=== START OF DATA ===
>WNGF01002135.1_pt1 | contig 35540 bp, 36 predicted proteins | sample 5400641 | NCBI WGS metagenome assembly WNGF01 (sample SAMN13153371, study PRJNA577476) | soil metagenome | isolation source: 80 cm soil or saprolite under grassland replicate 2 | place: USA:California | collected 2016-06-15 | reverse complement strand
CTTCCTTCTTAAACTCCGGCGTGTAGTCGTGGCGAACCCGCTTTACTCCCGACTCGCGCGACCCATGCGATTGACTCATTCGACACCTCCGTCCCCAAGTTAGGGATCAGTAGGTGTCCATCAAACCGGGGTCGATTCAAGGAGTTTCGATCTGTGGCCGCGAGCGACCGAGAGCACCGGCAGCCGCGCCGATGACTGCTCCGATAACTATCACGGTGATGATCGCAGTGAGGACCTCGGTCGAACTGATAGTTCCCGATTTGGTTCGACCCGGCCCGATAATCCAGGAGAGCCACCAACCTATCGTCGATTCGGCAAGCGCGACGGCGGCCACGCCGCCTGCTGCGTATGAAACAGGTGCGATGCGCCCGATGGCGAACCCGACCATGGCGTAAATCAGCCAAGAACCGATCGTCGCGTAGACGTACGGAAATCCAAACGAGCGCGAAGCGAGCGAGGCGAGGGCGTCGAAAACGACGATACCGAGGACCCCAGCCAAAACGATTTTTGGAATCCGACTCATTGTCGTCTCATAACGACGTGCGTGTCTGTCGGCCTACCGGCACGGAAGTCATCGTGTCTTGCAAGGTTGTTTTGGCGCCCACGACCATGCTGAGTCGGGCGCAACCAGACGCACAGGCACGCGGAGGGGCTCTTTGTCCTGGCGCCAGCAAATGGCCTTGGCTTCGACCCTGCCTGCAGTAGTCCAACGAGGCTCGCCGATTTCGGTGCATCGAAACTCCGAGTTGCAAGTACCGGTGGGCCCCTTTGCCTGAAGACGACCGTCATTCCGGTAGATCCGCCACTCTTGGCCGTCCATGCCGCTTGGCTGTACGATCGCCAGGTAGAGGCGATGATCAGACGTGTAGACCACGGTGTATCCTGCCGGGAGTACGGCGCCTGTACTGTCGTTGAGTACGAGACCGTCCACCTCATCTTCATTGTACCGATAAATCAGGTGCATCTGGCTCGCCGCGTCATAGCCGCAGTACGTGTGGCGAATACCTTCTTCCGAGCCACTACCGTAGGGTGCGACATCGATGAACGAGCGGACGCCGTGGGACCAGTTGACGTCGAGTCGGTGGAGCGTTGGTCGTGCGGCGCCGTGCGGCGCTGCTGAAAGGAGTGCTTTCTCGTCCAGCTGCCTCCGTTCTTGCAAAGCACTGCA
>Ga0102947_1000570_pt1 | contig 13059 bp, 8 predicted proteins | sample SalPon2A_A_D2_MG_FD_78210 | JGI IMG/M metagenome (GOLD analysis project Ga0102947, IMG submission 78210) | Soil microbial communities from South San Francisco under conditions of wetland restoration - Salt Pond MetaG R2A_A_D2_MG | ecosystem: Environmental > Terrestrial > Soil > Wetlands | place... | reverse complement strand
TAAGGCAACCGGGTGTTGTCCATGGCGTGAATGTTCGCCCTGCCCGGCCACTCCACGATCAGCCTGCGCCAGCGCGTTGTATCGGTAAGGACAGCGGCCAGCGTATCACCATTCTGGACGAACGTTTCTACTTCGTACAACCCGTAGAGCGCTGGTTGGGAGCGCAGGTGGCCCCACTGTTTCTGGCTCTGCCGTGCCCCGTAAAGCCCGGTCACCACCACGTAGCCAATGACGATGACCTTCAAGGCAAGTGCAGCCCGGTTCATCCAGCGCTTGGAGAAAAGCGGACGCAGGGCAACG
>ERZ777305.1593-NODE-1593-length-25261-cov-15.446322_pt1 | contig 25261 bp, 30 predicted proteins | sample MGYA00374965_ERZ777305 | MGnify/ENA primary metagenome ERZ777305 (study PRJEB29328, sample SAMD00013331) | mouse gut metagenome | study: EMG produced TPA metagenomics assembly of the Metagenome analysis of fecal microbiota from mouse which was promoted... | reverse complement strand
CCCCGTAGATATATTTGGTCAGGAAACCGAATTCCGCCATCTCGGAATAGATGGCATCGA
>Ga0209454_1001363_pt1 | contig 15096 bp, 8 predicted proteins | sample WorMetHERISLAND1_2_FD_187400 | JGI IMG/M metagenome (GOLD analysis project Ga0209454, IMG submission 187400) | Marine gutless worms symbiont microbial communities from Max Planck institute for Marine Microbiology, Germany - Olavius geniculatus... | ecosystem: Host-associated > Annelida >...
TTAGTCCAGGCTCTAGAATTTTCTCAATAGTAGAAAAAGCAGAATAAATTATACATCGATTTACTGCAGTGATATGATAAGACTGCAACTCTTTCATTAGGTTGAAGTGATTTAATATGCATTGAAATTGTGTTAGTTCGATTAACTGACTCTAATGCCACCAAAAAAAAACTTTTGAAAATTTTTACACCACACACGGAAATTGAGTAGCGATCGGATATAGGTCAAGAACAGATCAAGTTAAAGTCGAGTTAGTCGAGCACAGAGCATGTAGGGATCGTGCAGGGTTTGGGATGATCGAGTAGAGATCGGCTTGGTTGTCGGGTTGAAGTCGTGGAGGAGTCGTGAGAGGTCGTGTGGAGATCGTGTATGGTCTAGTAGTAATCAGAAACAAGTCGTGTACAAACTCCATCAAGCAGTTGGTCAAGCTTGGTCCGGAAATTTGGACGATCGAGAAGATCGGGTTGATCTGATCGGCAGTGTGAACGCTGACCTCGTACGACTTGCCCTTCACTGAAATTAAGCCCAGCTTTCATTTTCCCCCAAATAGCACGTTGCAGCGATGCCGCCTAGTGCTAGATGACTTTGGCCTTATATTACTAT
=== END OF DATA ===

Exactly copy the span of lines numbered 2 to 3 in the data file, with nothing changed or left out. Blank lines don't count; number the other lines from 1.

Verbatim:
CTTCCTTCTTAAACTCCGGCGTGTAGTCGTGGCGAACCCGCTTTACTCCCGACTCGCGCGACCCATGCGATTGACTCATTCGACACCTCCGTCCCCAAGTTAGGGATCAGTAGGTGTCCATCAAACCGGGGTCGATTCAAGGAGTTTCGATCTGTGGCCGCGAGCGACCGAGAGCACCGGCAGCCGCGCCGATGACTGCTCCGATAACTATCACGGTGATGATCGCAGTGAGGACCTCGGTCGAACTGATAGTTCCCGATTTGGTTCGACCCGGCCCGATAATCCAGGAGAGCCACCAACCTATCGTCGATTCGGCAAGCGCGACGGCGGCCACGCCGCCTGCTGCGTATGAAACAGGTGCGATGCGCCCGATGGCGAACCCGACCATGGCGTAAATCAGCCAAGAACCGATCGTCGCGTAGACGTACGGAAATCCAAACGAGCGCGAAGCGAGCGAGGCGAGGGCGTCGAAAACGACGATACCGAGGACCCCAGCCAAAACGATTTTTGGAATCCGACTCATTGTCGTCTCATAACGACGTGCGTGTCTGTCGGCCTACCGGCACGGAAGTCATCGTGTCTTGCAAGGTTGTTTTGGCGCCCACGACCATGCTGAGTCGGGCGCAACCAGACGCACAGGCACGCGGAGGGGCTCTTTGTCCTGGCGCCAGCAAATGGCCTTGGCTTCGACCCTGCCTGCAGTAGTCCAACGAGGCTCGCCGATTTCGGTGCATCGAAACTCCGAGTTGCAAGTACCGGTGGGCCCCTTTGCCTGAAGACGACCGTCATTCCGGTAGATCCGCCACTCTTGGCCGTCCATGCCGCTTGGCTGTACGATCGCCAGGTAGAGGCGATGATCAGACGTGTAGACCACGGTGTATCCTGCCGGGAGTACGGCGCCTGTACTGTCGTTGAGTACGAGACCGTCCACCTCATCTTCATTGTACCGATAAATCAGGTGCATCTGGCTCGCCGCGTCATAGCCGCAGTACGTGTGGCGAATACCTTCTTCCGAGCCACTACCGTAGGGTGCGACATCGATGAACGAGCGGACGCCGTGGGACCAGTTGACGTCGAGTCGGTGGAGCGTTGGTCGTGCGGCGCCGTGCGGCGCTGCTGAAAGGAGTGCTTTCTCGTCCAGCTGCCTCCGTTCTTGCAAAGCACTGCA
>Ga0102947_1000570_pt1 | contig 13059 bp, 8 predicted proteins | sample SalPon2A_A_D2_MG_FD_78210 | JGI IMG/M metagenome (GOLD analysis project Ga0102947, IMG submission 78210) | Soil microbial communities from South San Francisco under conditions of wetland restoration - Salt Pond MetaG R2A_A_D2_MG | ecosystem: Environmental > Terrestrial > Soil > Wetlands | place... | reverse complement strand